Program provides help to civilians
February 9, 2012
FORT JACKSON, S.C. -- When the mounting demands of our daily lives leave us feeling frazzled and stressed, it's important to know where to turn for help.
The Employee Assistance Program, or EAP, is a worksite-based program that was established to help employees and their families identify problems which may hinder their performance at work.
"Often times, people may not be aware of the problems at hand, but they feel frustrated and powerless," said Sandra Barnes, Employee Assistance Program coordinator/prevention coordinator.
Problems may involve anything from emotional issues, to stress, to marriage, to drug and alcohol-related issues, to finances, and everything in between, Barnes said.
EAP can offer assessments, short-term counseling, and referral services. All services are free unless there is the need for an outside referral, which may be covered by a client's insurance. This program is offered to all Army civilians, retirees and military dependents.
Ernestine Richardson, EAP manager, said the program provides a valuable resource that is underutilized by both management and employees. Although the program is voluntary, supervisors may make need-based referrals for employees on the basis of poor performance, attendance and quality of work, Barnes said.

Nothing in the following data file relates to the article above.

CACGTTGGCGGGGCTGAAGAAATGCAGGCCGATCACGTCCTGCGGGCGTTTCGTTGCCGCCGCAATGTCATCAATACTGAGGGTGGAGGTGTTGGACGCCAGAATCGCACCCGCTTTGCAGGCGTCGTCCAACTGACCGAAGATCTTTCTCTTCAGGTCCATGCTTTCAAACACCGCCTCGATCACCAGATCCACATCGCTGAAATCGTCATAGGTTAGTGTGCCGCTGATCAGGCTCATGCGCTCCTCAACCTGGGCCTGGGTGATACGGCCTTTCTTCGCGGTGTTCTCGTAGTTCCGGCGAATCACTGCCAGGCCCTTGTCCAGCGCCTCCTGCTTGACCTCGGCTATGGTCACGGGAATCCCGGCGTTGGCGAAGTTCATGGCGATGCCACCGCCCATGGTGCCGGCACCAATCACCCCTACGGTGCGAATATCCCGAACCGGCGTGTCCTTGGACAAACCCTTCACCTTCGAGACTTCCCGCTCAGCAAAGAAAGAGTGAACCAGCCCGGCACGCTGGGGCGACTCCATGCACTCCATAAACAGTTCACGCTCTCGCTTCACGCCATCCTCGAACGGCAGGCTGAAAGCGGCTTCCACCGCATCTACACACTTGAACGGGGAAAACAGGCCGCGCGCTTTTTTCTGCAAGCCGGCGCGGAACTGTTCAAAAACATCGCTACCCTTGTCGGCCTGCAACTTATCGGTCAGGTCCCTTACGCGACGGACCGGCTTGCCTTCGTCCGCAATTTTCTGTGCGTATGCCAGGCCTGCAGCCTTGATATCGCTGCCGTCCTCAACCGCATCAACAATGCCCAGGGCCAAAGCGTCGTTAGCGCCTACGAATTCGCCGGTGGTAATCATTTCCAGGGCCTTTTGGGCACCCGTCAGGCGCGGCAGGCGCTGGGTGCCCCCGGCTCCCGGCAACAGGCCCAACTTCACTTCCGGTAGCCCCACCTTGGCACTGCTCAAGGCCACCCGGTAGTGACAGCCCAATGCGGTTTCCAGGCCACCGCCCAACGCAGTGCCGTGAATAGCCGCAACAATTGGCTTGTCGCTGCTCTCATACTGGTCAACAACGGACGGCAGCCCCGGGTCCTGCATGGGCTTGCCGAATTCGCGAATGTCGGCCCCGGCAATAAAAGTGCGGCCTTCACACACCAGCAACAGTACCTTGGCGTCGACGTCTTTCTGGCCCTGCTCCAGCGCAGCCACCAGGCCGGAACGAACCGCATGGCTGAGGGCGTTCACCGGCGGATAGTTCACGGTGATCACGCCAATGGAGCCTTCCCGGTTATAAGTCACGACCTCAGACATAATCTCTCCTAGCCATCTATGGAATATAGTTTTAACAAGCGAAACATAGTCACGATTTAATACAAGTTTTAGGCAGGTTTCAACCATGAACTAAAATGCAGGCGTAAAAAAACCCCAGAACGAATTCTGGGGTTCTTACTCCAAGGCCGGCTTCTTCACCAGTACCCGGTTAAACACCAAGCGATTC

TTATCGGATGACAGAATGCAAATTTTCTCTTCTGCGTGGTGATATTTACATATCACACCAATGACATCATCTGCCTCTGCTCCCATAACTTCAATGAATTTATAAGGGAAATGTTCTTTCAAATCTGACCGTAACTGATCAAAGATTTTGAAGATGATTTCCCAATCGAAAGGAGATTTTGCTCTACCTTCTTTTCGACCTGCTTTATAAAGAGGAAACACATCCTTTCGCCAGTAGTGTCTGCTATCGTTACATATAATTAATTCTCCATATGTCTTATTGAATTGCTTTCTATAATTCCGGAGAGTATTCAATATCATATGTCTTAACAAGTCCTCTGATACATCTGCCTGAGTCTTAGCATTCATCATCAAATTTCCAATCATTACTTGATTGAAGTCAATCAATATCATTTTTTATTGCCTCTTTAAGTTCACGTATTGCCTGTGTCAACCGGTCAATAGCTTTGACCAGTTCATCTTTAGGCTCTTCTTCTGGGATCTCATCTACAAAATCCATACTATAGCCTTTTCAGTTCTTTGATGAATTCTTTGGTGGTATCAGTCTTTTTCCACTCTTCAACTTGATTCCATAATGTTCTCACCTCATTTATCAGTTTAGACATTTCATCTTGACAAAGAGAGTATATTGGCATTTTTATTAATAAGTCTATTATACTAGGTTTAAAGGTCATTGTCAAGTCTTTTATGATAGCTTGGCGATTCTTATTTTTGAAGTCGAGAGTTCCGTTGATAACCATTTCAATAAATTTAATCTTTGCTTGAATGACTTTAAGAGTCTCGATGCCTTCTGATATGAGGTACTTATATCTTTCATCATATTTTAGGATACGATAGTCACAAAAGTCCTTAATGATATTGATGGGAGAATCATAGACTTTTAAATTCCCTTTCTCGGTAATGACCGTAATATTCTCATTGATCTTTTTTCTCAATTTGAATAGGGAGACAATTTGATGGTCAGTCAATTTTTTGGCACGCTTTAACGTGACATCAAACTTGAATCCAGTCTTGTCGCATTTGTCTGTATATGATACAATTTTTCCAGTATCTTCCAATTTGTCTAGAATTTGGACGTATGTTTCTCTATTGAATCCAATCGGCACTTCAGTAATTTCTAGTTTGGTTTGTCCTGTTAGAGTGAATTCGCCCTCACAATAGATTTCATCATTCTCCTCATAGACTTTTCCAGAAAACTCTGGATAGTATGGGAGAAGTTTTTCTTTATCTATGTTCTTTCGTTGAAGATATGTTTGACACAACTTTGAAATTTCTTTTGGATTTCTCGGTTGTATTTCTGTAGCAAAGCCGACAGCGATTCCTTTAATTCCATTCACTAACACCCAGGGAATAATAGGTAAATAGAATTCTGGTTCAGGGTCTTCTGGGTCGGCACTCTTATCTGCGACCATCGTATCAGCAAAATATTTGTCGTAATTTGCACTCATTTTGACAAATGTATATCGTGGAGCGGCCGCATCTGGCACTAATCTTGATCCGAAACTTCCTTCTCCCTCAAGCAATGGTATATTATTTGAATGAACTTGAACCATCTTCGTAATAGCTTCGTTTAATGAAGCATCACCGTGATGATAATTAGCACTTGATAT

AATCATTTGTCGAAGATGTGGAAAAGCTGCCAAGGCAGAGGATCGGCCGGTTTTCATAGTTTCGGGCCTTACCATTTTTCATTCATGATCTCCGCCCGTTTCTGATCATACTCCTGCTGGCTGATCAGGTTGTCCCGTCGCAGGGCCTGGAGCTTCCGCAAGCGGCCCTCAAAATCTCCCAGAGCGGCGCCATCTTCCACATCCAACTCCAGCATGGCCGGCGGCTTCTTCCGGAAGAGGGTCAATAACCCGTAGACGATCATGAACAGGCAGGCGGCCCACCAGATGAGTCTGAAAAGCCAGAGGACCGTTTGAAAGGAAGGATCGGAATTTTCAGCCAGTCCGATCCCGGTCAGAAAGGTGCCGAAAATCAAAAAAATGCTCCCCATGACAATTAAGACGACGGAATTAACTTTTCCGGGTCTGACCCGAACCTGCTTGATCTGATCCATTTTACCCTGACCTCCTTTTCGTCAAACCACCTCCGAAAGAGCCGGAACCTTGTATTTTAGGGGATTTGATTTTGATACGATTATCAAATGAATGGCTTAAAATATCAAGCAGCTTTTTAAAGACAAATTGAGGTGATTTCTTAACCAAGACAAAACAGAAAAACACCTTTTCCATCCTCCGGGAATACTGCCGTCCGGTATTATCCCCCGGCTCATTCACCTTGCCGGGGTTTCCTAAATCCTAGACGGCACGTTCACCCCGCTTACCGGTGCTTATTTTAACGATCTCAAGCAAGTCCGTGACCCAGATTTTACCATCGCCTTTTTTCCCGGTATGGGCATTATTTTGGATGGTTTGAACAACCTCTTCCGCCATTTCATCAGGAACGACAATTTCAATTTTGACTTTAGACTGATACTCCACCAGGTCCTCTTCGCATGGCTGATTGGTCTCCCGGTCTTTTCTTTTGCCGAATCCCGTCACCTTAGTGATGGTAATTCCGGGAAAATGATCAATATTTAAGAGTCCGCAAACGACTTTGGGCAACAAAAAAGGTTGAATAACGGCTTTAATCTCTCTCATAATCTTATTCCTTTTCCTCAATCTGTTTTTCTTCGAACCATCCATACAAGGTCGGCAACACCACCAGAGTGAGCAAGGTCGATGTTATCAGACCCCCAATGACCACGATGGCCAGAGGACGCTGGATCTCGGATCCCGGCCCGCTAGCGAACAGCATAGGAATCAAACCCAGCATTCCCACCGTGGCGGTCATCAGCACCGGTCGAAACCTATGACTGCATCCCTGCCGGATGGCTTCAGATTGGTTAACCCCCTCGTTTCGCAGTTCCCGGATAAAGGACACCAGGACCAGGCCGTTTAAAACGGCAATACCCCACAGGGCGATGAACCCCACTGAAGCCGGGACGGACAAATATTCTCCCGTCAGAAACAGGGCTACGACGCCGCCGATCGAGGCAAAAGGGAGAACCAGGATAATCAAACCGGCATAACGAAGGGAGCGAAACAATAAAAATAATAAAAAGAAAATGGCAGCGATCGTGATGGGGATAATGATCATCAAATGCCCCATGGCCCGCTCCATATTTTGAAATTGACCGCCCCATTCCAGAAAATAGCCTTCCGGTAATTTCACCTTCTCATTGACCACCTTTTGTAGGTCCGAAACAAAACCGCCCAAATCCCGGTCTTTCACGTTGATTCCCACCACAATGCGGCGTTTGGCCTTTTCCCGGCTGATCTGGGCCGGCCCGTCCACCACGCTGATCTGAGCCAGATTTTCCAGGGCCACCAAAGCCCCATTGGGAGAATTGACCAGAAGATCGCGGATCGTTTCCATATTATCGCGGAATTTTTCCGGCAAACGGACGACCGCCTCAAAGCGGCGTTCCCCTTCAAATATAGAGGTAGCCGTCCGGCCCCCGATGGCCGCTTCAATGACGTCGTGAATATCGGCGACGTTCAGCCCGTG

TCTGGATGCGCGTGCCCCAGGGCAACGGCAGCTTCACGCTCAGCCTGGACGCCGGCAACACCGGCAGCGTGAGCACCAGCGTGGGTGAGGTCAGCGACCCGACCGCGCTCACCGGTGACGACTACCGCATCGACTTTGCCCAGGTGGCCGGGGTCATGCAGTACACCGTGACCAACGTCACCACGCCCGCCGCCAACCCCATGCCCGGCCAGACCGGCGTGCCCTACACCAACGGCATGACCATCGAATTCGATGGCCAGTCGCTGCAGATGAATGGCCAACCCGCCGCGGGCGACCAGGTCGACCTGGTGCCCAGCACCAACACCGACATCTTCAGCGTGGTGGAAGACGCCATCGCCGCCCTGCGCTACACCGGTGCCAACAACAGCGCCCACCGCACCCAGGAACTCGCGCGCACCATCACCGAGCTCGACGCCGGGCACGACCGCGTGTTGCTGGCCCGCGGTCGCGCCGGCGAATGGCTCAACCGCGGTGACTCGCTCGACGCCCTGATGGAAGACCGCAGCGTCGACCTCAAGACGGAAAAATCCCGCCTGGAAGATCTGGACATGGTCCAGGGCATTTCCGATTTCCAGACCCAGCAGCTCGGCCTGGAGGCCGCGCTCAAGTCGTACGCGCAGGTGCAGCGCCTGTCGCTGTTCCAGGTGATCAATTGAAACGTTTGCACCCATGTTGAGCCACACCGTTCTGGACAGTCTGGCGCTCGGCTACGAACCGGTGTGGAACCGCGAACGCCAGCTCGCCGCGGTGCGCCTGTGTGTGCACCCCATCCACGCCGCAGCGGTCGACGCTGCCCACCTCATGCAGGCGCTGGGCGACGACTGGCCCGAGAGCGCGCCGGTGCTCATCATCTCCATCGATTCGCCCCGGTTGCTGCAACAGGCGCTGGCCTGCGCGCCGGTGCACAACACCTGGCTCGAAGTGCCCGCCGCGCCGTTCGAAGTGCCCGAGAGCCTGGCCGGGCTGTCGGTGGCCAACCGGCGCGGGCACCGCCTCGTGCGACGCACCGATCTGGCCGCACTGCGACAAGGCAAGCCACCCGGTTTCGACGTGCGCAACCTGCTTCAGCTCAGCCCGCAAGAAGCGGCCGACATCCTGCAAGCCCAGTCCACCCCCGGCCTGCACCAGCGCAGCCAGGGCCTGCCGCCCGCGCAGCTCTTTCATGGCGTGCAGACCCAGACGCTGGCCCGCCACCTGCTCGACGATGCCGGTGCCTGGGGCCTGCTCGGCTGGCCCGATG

"Through self-referral or supervisor referral, a client is able to sit down in a comfortable, nonjudgmental environment," she said.
During the consultation, a professional is able to offer support and understanding and then provide feedback and recommendations. The professional assists in recognizing the issues and implementing a plan to resolve them.
"It is about learning to deal with the storms. The rainbow is there, we just have to see it," Barnes said. "When we stop avoiding and start realizing our issues, then we are much more apt to deal with them head-on, so we can continue to be productive at work and at life."
Consultations can number from one to four sessions, depending on the need, and are completely confidential.
"Confidentiality is our supporting foundation for the program to work," Barnes said.
She added that there are however, certain circumstances involving a risk or threat to cause harm that would hinder the confidentiality. The success of the program cannot be measured in the numbers, but rather in the stories from clients who can attest to the fact that it changed their lives in a positive way, Barnes said.